Friday, July 13, 2018

"The Palm Reader" by Christopher Bowron

The Palm Reader
(A Jackson Walker Thriller Book 2)
by Christopher Bowron

The Palm Reader (A Jackson Walker Thriller Book 2) by Christopher Bowron

The Palm Reader is the second book in the Jackson Walker Thriller series. Author Christopher Bowron stops by today for an interview and to share an excerpt from the book. You can also read my review and enter the giveaway. Also available: Devil in the Grass (read my blog post).

Devil in the Grass by Christopher Bowron

Jackson Walker once again faces his demons in this haunting sequel to Devil in the Grass. Now working as an investigative lawyer for Peter Robertson, Jack teams with Janie Callaghan to solve the disappearance of a sleazy client specializing in taboo pornography. Meanwhile, the evil head of the Church of Satan weaves an intricate web to lure Walker as the sacrificial lamb in an Everglades Black Mass ritual.

Chapter One
A TALL, MUSCLE-BOUND POLICE officer ushered Jackson Walker reluctantly away from his grandfather by putting a forceful hand on the back of his head, the other on one of his bound arms. The McFadden property, now overrun by cops, news crews and forensic teams, no longer seemed creepy. Lit-up, it looked ready for a film shoot—not the house of horrors it had been an hour back, shrouded in darkness with the smell of the Everglades and death all-pervading.  The carnage strewn across the estate would be picked apart, piece by piece, every inch scoured for incriminating evidence until its dark secrets were revealed to all who might have the stomach and desire to know them.
Jack, with the help of his Seminole cousins and a law clerk named Janie Callaghan, heroically brought down the Church of Set, a satanic cult based in Southwest Florida. Its evil leader, Henrietta LePley, along with her henchmen, the McFadden brothers, Eric, Isaac and Jimmy, all found their lives at an end earlier in the evening, and deservedly so. They were evil, hearts rotten to the core, especially the McFaddens, who were killers of a serial nature.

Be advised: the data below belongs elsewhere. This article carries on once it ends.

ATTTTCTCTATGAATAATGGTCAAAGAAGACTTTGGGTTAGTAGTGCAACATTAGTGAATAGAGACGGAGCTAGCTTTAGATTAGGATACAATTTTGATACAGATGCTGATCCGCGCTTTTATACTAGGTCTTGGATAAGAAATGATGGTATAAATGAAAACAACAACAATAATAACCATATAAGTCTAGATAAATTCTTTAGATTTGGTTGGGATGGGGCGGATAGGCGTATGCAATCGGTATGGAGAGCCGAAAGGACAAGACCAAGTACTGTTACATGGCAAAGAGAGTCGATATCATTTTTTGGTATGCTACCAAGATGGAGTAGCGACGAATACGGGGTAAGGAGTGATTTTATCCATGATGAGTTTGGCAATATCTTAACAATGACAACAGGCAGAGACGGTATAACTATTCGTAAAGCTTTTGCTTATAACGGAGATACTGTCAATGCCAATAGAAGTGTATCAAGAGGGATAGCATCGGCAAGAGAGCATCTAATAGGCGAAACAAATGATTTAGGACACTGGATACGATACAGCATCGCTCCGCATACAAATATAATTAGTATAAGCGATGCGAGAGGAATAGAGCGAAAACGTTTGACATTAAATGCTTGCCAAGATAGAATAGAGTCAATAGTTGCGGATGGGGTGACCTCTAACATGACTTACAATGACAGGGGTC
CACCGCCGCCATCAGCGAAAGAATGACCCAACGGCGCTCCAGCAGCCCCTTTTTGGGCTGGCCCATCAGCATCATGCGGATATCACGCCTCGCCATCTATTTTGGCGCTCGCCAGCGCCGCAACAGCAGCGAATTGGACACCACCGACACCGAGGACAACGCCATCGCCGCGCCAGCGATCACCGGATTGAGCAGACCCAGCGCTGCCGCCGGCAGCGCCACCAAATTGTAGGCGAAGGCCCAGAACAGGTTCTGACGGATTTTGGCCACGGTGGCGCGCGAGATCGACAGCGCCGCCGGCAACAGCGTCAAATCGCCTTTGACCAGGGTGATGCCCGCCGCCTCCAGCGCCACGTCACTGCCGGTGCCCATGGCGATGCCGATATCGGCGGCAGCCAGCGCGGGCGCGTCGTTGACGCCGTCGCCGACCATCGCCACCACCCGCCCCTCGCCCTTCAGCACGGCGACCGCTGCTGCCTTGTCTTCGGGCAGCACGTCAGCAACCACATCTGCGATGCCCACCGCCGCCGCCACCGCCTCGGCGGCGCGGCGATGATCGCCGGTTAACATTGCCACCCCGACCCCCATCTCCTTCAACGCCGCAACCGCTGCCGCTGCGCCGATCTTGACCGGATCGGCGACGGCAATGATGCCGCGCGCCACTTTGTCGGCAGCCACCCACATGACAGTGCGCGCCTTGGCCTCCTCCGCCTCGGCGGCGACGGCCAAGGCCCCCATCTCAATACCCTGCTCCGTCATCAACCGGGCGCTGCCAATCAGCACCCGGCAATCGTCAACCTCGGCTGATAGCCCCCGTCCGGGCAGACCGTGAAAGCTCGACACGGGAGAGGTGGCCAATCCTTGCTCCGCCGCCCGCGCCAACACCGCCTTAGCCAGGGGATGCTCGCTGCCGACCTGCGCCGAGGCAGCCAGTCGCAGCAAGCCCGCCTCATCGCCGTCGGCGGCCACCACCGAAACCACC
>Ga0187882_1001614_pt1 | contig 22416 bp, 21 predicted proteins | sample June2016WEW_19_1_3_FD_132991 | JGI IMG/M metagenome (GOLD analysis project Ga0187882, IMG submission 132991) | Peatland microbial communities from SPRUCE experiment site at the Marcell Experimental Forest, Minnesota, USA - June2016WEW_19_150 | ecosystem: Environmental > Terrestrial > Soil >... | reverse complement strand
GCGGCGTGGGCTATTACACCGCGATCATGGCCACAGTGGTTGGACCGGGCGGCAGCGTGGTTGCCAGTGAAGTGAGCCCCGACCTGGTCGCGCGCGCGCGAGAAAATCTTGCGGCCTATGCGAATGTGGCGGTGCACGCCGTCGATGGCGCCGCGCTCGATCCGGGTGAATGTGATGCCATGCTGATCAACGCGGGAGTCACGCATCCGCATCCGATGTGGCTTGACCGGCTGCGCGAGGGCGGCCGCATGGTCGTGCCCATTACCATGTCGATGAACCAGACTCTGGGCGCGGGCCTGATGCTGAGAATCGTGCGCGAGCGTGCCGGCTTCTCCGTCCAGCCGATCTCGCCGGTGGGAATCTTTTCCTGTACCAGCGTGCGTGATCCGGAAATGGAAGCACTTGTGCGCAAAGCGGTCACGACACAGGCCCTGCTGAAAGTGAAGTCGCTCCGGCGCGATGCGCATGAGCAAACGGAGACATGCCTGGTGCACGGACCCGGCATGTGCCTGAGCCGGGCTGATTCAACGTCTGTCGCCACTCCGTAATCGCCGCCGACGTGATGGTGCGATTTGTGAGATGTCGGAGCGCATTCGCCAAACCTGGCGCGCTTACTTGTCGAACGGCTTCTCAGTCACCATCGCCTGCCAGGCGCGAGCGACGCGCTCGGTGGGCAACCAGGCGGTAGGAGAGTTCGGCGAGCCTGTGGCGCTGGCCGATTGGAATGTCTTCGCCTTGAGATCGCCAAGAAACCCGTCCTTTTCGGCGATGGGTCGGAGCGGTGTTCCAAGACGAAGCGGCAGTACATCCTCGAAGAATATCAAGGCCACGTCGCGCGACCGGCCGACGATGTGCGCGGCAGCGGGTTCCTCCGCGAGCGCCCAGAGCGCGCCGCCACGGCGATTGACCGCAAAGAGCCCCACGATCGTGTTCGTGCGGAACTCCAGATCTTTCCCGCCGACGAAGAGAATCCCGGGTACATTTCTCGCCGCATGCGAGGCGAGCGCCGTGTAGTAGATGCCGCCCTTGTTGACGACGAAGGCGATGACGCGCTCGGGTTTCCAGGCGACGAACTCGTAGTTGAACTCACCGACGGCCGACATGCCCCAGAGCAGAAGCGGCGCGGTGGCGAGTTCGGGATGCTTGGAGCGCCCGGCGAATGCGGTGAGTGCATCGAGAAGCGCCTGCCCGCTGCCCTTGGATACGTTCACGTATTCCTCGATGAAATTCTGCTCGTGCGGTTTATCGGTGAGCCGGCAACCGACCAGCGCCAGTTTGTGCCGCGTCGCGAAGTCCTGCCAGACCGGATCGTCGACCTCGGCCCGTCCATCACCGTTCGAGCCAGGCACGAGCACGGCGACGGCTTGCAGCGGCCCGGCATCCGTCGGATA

Though Walker would most likely be cleared of the alleged killings of two elderly people a week back in Clewiston, he would first need to be detained. The burly officer ushered him into a police van; the reinforced double-back door slammed shut with a loud clang before the locking mechanism engaged. Sitting across from Jack, to his utter shock, was Mason Matye, a high-ranking leader within the American branch of the Church of Satan. The cops surely made a mistake placing the two in the same vehicle. Matye, like Jack, was one of the few survivors of the haunting events of that evening. Jack felt slightly better seeing the Satanist’s hands were similarly bound with plastic flex cuffs. Their eyes met in the dark van.
“Jackson Walker,” said the man in his thick, Parisian French accent. His coal-black eyes were like lasers searing into the back of Jack’s skull and drying his throat. A wry smile formed on the man’s lips. “You have proven very resourceful.” His eyes were unrelenting. “You made a deal with the Devil, Mr. Walker, about a week back. I know you remember.”
Jack laid into him. “The Devil? Stop with the crap, you satanic fuck. I made no such deal with any Devil: Satan, or Set, or whatever name you want to call him!”